The author of a new book sympathetic to Israel believes his views ultimately cost him his job at the UK’s most prestigious foreign-affairs think tank.
Robin Shepherd, whose new book, A State Beyond the Pale — Europe’s Problem with Israel explores hostility towards the Jewish state, says his pro-Israel position put him at odds with the leadership of London’s Chatham House.
At a book launch at a London synagogue last week, Mr Shepherd recalled an op-ed piece he had written for The Times in January 2008 defending Israel’s actions against terrorism, which had resulted in an “aggressive” email from Chatham House director Robin Niblett.
“It didn’t result in my leaving immediately,” he said, “but it broke the relationship I had with my boss at the time.”
In the article, Mr Shepherd blamed Hamas for the situation in Gaza and hit out at the “frenzied onslaught” against Israel among commentators in Europe.
He contended that the rockets fired by Palestinians since Israel’s withdrawal from Gaza defeated the argument, put by “apologists for extremism”, that occupation, rather than ideology, was the root cause of terrorism.
But Dr Niblett wrote that the article was “polemical in tone and content” and that he was concerned at the “potential damage you have done to the institute’s reputation for thoughtful and balanced insight”.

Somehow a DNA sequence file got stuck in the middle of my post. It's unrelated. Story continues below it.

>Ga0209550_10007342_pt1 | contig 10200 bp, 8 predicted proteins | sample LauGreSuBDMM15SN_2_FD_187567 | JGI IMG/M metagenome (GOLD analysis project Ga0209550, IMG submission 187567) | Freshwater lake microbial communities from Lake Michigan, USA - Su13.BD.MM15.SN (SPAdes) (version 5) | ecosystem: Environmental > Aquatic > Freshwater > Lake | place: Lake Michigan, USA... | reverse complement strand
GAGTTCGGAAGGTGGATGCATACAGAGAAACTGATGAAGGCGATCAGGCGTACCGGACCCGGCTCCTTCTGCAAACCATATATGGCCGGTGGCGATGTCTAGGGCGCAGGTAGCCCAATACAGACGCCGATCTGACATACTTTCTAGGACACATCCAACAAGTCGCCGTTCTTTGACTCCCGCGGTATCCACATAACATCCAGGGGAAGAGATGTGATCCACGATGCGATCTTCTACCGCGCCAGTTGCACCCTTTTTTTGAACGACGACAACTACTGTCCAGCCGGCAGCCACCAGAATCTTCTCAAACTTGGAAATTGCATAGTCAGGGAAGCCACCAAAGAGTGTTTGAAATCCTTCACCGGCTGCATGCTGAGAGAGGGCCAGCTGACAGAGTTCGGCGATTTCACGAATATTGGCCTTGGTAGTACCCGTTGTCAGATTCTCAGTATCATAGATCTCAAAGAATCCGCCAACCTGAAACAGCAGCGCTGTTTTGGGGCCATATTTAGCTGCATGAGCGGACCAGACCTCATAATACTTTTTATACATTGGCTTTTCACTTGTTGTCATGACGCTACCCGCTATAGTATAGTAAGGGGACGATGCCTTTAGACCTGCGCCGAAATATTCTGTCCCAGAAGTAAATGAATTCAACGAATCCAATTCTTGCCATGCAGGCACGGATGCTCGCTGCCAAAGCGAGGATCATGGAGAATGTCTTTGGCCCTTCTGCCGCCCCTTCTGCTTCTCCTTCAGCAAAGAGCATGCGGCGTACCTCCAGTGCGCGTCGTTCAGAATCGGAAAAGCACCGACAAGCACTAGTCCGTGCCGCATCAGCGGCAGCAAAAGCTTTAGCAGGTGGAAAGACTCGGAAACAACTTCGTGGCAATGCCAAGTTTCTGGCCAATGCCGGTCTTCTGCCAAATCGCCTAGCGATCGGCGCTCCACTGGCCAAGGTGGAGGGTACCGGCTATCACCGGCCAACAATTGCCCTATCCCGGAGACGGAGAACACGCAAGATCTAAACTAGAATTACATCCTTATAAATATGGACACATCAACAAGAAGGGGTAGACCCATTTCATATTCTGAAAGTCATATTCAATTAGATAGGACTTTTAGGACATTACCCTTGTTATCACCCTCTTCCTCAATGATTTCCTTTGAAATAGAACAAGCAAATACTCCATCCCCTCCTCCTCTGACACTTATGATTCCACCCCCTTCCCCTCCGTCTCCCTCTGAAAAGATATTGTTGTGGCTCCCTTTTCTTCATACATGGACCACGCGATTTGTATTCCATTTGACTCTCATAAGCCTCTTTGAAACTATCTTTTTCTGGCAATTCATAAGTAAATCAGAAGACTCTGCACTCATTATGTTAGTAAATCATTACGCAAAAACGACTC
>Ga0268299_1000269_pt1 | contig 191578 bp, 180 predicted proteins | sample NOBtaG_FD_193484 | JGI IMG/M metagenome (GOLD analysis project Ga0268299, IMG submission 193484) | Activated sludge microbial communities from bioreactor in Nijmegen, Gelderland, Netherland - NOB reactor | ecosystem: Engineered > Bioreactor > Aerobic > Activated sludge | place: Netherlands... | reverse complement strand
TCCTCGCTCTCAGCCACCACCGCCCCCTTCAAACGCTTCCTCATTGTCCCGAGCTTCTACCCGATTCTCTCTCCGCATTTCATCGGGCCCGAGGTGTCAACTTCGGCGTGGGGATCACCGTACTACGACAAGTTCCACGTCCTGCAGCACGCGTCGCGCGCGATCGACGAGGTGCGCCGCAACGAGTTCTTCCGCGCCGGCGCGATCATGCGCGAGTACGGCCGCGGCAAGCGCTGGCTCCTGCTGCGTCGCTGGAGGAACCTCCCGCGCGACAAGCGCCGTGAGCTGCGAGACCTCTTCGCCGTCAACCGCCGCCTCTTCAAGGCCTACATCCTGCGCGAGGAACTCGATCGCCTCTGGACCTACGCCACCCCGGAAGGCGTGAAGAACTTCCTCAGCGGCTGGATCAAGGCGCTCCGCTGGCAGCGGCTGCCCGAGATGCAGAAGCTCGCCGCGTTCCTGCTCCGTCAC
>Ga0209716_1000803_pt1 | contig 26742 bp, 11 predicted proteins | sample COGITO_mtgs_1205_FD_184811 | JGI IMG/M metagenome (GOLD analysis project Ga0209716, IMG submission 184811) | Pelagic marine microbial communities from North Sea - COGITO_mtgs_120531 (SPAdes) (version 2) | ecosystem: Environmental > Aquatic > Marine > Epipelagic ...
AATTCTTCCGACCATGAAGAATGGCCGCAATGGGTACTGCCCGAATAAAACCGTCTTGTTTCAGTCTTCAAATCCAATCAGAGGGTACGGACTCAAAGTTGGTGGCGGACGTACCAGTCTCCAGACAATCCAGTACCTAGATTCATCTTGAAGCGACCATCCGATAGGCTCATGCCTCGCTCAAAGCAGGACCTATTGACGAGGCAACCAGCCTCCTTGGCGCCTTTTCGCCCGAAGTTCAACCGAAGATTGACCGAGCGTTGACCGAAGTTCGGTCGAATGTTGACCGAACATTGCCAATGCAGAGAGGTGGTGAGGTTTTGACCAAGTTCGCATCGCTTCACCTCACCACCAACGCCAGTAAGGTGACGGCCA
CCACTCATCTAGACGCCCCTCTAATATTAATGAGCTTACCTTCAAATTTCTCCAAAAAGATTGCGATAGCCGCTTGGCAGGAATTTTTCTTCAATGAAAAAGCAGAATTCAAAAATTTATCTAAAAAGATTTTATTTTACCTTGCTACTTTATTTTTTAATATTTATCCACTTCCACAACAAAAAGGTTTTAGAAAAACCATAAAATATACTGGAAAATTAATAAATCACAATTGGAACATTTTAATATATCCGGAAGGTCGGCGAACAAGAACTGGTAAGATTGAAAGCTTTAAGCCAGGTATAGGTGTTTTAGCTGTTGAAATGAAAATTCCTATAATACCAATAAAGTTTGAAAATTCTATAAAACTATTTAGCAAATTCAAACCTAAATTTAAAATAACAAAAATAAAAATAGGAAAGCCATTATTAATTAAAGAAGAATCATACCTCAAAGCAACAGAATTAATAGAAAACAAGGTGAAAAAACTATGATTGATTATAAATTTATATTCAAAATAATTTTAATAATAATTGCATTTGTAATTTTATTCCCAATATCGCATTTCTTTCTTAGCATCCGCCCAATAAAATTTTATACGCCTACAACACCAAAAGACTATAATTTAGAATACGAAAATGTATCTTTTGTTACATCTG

He wrote: “I do not have confidence in your knowledge of the situation in Gaza or of what motivates terrorists there to lob rockets on Israeli civilians. I do have confidence in your knowledge of European politics.... I hired you for the latter, not the former.”
But Mr Shepherd, who joined another think tank, the Henry Jackson Society, in March this year, said his Chatham House contract had included the writing of a book on European attitudes to Israel.
“What particularly shocked me about the whole affair is that at an institute with a mission statement of ‘independent thinking on international affairs’, I was subjected to such fierce intimidation for honestly-held views about European attitudes to Israel,” Mr Shepherd said.
Another former employee of the institute recalled that “all hell broke loose” at the time of the article and claimed that the institute basically adopted a “pro-Palestinian” line.
But Dr Niblett said this week that the institute’s work on Israel was “fair and objective” and that the record of its Middle East programme over the last two or three years “speaks for itself. We have good relationships with a number of Israeli organisations including Bicom. We do events with them, we do events on Israel and we have two Israeli associate fellows at Chatham House.”
He declined to comment on Mr Shepherd’s claims.
Asked whether the Israeli Embassy had suspended its membership of Chatham House, Dr Niblett said: “It’s fair to say that a conversation is going on, but their membership has not lapsed from our perspective, and there is nothing in writing saying that it has.”
He said he was due to see the Israeli ambassador shortly. “I’m pretty confident we are going to be on the same sheet at the end of the process,” he said.
A spokesman for the Embassy would say only that it was in “candid correspondence” with Chatham House.